St. Louis County Councilwoman Lisa Clancy joins St. Louis Public Radio’s Jason Rosenbaum and Jo Mannies to talk about a slew of issues affecting county government.
Clancy was sworn in last week to represent the council’s 5th District, which takes in more than a dozen municipalities in eastern and central St. Louis County.
Clancy has a master’s degree in social work and has worked for about a decade with nonprofit groups. She also was president of the Hadley Township Democrats, which includes Richmond Heights, Maplewood, University City, Clayton and Shrewsbury.
In 2018, Clancy challenged incumbent Pat Dolan, D-Richmond Heights. Dolan was St. Louis County Executive Steve Stenger’s lone ally on the County Council for roughly two years, but ended up voting against a number of his colleagues’ initiatives.
Clancy decided to run against Dolan because she believes “we need bold and courageous leadership to help lead us forward and to reach better outcomes for our community.” Even though Dolan had more money than Clancy and the support of organized labor groups, Clancy won by roughly 22 percentage points.
With Clancy’s victory, Stenger no longer has any reliable allies on the St. Louis County Council. But Clancy has emphasized that there can be common ground between the council and the executive branch — and that she’s not going to vote on issues based on her opinion of Stenger.
Here’s what Clancy had to say during the show:
- When it comes to a potential city-county merger, Clancy believes any discussion needs to involve the people it affects the most. She has misgivings about taking the question to statewide voters, as opposed to only residents of St. Louis and St. Louis County. "One of the concerns I have about the statewide vote, for example, is that I don't want this to be something that happens to the St. Louis region,” she said. “I want this to happen, if it happens, because the St. Louis region wants it."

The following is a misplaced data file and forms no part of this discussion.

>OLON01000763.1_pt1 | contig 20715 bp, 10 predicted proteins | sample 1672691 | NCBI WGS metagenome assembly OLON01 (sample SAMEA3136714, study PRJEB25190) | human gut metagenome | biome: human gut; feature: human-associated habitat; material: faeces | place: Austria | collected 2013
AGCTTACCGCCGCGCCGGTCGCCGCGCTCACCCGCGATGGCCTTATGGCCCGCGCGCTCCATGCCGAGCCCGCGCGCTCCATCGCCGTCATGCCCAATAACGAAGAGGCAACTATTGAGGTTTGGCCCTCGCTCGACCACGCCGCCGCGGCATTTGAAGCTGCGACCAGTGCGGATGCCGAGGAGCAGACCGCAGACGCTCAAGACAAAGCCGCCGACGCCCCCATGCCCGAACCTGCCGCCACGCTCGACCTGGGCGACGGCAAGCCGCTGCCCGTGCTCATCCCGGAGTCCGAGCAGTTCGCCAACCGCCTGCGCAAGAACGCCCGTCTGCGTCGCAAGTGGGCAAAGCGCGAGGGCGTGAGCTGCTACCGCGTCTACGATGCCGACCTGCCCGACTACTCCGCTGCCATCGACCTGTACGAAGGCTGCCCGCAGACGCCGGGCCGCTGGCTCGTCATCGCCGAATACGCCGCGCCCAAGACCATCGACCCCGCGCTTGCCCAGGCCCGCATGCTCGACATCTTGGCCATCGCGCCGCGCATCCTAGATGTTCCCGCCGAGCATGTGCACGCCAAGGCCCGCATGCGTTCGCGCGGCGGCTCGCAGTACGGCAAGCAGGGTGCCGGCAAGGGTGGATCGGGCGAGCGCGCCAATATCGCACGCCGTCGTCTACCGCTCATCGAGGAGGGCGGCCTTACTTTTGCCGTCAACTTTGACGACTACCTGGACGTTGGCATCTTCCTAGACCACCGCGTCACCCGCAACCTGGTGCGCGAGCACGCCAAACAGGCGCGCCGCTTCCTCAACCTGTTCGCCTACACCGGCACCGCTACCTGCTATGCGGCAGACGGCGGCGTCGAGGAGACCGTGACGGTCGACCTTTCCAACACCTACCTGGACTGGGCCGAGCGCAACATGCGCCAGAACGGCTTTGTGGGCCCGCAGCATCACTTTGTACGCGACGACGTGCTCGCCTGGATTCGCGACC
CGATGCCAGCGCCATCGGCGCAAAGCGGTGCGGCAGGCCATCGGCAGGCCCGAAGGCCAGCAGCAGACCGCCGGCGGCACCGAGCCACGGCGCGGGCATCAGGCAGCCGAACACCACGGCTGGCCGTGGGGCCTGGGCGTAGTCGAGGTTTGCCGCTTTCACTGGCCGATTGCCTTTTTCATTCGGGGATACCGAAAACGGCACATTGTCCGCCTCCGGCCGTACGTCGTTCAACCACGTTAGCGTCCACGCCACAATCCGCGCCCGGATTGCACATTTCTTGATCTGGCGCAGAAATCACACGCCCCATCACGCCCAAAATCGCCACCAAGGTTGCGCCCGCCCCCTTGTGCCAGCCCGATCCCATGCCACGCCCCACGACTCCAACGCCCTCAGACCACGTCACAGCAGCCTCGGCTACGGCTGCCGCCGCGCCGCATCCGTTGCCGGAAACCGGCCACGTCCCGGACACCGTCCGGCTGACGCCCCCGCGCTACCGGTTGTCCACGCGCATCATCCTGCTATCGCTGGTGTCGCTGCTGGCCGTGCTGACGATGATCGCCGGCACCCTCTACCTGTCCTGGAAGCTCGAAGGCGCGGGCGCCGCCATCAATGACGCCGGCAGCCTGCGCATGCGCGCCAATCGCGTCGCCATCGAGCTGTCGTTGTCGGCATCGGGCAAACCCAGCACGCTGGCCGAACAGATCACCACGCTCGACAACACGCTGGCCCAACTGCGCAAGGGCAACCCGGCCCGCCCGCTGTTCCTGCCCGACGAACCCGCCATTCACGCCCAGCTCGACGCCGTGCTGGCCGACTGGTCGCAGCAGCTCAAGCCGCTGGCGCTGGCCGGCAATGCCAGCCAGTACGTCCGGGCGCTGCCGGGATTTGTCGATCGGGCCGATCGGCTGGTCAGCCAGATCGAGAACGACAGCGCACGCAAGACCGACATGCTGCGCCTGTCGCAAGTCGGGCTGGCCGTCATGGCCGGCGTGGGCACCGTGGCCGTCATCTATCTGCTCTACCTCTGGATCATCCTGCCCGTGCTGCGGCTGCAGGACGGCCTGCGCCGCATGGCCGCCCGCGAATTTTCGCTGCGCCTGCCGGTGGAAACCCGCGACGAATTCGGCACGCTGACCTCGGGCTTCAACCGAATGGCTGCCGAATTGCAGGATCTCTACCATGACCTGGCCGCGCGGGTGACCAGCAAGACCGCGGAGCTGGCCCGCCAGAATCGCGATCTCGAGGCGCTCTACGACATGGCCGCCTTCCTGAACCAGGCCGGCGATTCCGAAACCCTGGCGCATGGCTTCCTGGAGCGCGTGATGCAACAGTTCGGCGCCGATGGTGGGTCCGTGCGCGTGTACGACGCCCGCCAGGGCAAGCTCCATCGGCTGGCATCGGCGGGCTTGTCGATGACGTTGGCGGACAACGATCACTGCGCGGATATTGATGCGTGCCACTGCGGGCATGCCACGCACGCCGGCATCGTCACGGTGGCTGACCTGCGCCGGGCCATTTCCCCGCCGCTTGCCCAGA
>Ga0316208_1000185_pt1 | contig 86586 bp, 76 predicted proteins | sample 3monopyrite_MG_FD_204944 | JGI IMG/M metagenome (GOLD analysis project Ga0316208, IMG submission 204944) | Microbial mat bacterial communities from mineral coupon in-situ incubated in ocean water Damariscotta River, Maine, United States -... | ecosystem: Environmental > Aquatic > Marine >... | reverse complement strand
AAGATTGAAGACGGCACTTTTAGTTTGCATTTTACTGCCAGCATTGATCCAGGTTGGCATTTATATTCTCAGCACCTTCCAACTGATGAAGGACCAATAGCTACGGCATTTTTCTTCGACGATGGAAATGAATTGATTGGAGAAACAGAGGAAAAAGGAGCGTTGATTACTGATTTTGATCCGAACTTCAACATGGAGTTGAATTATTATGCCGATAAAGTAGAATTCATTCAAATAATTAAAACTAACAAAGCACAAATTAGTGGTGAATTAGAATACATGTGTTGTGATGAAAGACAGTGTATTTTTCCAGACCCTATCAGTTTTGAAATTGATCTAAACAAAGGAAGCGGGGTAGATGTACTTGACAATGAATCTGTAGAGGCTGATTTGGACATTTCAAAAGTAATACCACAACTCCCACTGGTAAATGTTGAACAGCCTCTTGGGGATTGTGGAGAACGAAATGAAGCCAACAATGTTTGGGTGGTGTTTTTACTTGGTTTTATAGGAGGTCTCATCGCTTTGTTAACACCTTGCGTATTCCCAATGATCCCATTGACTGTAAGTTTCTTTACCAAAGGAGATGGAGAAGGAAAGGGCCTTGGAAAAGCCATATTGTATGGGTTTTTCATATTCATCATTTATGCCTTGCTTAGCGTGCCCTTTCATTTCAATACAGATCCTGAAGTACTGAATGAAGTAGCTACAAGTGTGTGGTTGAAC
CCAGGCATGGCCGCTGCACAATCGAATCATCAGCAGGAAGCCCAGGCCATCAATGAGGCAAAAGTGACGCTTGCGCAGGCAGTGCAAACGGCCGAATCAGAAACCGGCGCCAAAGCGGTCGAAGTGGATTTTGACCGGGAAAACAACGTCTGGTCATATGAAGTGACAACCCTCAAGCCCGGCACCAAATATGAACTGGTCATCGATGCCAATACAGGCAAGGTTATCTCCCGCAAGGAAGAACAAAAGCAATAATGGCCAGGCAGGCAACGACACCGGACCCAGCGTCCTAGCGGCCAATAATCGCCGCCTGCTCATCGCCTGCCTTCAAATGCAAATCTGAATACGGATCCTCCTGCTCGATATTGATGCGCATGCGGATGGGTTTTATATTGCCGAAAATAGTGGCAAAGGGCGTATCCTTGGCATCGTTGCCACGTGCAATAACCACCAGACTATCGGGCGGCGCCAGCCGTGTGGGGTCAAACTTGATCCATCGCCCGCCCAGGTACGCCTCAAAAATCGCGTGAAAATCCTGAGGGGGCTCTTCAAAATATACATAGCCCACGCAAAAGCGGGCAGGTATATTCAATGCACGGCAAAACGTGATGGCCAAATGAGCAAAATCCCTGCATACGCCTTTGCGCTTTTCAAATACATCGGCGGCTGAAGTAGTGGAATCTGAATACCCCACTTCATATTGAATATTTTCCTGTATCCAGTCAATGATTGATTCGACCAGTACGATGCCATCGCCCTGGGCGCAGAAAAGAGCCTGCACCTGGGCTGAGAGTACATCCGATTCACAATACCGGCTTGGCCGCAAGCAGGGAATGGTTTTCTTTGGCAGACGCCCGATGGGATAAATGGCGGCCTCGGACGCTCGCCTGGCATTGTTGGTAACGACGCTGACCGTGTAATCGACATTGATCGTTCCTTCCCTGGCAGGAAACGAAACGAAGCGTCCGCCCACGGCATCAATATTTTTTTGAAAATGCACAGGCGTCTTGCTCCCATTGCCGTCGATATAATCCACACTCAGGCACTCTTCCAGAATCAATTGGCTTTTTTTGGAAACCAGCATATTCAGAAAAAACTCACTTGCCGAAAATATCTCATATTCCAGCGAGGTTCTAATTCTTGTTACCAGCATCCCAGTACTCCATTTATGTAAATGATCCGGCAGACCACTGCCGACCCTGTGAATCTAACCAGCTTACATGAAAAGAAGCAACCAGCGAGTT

- She made furthering racial equity a major focus of her 5th District council campaign. One way she wants to do that is by following through on the Ferguson Commission's recommendations, which include changes to law enforcement and health care policies in St. Louis.
- She said one of the ways to follow through on that principle is through the county budget process. "I want to hear from each of the department heads, including the police chief, here's what we are doing to address the region's agenda particularly when it comes to racial equity,” she said. “And I want them to be able to tie how they're using their resources back to equity."
- Clancy said she’s disappointed that there isn’t more collaboration between St. Louis County Executive Steve Stenger and the County Council. “I think we can get more things done if we go together,” she said. “But I think there’s some history there that I wasn’t a part of — and I don’t even need to know all the details of — to know there’s been some bridges that have been burned, unfortunately. And I’m not here to cast blame or even judge that. It just is what it is.”
Follow Jason Rosenbaum on Twitter: @jrosenbaum
Follow Jo Mannies on Twitter: @jmannies
Follow Lisa Clancy on Twitter: @lisadclancy
Music: “Don’t Stop” by Fleetwood Mac